The earliest Google Books match I could find for "walk back" in its now-common idiomatic sense is in Timmerman's book from 2007—but the expression seems to have penetrated popular culture in the United States only in the past five years.
UPDATE (/18/2016): walking back the cat
Peter M noted in an answer posted on October 20, 2015, that the notion of "walking back" may be tied to an idiom about cats. I have recently found confirmation of that view—and indeed the phrase occurs as "walk back the cat" earlier than the earliest instance I found of "walk back" without a cat. William Safire, Safire's Political Dictionary (2008) has this entry:
walking back the cat In diplomacy, retreating from a negotiating position; in intelligence gathering, examining old analyses in light of new information.
Foreign Service officers use this diplomatic slang, which is similar to the "don off the mountaintop" expression of labor leaders faced with the need to reduce demands. [Cross reference omitted.] When President Carter's chief armaments negotiator, Paul Warnke, was criticized for making an unrevealed concession to the Soviets in strategic arms limitation talks, columnists Rowland Evans and Robert Novak wrote in 1977: "The 600kilometer mystery, therefore, raises suspicions that Paul Warnke will begin 'walking back the cat' on the Carter SALT package, unless checked by the President himself."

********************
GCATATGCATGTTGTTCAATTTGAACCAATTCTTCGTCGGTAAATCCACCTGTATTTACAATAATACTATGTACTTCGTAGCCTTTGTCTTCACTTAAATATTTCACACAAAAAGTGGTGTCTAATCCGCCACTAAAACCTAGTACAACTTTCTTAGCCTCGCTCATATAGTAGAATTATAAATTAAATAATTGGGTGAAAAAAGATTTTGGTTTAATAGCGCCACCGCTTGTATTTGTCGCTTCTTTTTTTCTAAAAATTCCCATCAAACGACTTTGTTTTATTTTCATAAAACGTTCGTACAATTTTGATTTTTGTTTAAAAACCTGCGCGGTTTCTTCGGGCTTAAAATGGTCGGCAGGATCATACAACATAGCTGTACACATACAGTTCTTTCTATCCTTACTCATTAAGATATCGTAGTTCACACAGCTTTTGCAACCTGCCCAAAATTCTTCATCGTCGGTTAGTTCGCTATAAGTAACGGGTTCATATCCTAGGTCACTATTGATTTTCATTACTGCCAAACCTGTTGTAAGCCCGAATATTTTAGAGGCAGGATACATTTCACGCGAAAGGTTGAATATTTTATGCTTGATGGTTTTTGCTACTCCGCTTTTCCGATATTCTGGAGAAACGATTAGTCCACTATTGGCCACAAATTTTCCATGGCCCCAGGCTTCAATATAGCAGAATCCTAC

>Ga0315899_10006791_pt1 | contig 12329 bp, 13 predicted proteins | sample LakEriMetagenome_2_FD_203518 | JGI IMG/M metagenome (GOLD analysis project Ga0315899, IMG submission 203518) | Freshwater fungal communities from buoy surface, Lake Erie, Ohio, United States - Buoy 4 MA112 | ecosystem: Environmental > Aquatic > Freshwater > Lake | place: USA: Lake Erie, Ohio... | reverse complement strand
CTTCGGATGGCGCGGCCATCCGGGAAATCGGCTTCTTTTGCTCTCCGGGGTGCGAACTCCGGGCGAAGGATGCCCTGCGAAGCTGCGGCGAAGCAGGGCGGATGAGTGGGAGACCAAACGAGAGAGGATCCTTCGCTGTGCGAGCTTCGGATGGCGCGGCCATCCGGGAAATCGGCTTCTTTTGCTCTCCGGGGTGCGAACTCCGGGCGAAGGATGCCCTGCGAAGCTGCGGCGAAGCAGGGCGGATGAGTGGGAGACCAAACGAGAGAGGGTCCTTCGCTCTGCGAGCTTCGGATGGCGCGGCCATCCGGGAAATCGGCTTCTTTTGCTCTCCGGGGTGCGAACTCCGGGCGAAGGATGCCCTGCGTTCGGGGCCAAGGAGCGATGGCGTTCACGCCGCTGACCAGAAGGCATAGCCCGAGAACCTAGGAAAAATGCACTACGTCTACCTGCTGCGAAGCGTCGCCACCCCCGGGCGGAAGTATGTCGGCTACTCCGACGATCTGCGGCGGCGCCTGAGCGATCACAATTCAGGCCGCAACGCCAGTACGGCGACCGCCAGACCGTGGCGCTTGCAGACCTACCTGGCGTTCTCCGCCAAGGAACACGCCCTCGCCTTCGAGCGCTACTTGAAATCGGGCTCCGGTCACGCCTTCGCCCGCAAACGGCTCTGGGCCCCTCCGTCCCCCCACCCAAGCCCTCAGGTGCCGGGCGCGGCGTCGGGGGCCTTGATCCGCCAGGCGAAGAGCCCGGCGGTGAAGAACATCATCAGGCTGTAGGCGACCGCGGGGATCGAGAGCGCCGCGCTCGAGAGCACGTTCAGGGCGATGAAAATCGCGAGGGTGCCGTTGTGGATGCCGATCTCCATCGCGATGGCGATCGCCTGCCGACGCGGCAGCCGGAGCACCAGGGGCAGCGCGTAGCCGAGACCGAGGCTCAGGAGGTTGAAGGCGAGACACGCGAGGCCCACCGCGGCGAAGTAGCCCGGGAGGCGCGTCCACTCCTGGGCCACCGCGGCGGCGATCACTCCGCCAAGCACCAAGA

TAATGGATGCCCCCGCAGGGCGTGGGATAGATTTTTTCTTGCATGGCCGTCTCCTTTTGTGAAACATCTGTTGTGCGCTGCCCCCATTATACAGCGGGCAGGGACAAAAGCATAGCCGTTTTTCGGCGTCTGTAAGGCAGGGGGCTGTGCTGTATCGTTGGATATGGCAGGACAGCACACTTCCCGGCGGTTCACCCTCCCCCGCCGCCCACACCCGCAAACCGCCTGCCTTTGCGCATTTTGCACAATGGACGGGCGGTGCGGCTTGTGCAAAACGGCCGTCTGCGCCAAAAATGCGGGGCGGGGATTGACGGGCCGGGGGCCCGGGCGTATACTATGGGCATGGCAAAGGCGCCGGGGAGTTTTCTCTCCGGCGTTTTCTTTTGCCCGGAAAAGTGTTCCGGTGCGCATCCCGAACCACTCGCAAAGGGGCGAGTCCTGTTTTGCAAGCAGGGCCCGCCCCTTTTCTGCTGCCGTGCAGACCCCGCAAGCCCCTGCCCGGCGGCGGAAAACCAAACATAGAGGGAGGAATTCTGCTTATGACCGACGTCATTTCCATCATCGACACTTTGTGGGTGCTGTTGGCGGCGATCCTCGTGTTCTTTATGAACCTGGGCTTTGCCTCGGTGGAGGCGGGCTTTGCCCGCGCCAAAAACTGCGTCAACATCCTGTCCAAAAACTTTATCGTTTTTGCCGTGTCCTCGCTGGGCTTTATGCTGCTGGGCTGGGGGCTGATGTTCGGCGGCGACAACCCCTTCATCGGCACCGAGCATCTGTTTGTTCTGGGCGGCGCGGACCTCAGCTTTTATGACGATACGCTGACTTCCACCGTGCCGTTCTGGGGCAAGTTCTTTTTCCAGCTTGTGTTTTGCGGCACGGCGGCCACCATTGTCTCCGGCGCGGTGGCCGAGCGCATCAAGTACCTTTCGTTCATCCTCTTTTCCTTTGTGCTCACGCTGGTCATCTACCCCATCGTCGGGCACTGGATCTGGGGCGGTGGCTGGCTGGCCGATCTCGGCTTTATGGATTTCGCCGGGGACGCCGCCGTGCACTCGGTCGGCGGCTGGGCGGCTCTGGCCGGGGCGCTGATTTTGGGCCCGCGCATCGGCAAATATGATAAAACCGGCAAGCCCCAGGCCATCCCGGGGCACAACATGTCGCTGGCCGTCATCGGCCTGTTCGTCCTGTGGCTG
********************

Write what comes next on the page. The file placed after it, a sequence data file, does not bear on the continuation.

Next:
A second meaning, in spookspeak, emerged in an 1986 opinion piece in the Chicago Tribune discussing the investigation into the troubling past of Austrian and later U.N. leader Kurt Waldheim: "Intelligence agencies are now 'walking back the cat'—reconstructing events and decisions in light of Waldheim's Nazi past and who might have known and made use of it."
Google Books searches corroborate Safire's comments. For example, from Lawrence Spivak, Meet the Press (1996) [combined snippets]:
And interestingly, in the C.I.A., they talk about walking back the cat, which is taking what we know now and then looking back and seeing how it all happened. Well, to walk back the cat here, [Bob] Dole had said he'd been thinking about this for 45 days. So a month and a half ago, when you were about to ask that question, he was planning this strategy, which essentially is avoid a fight on abortion at the convention, don't rile up the social conservatives on that, but take a position on immigration that was considerably softer than the convention wanted.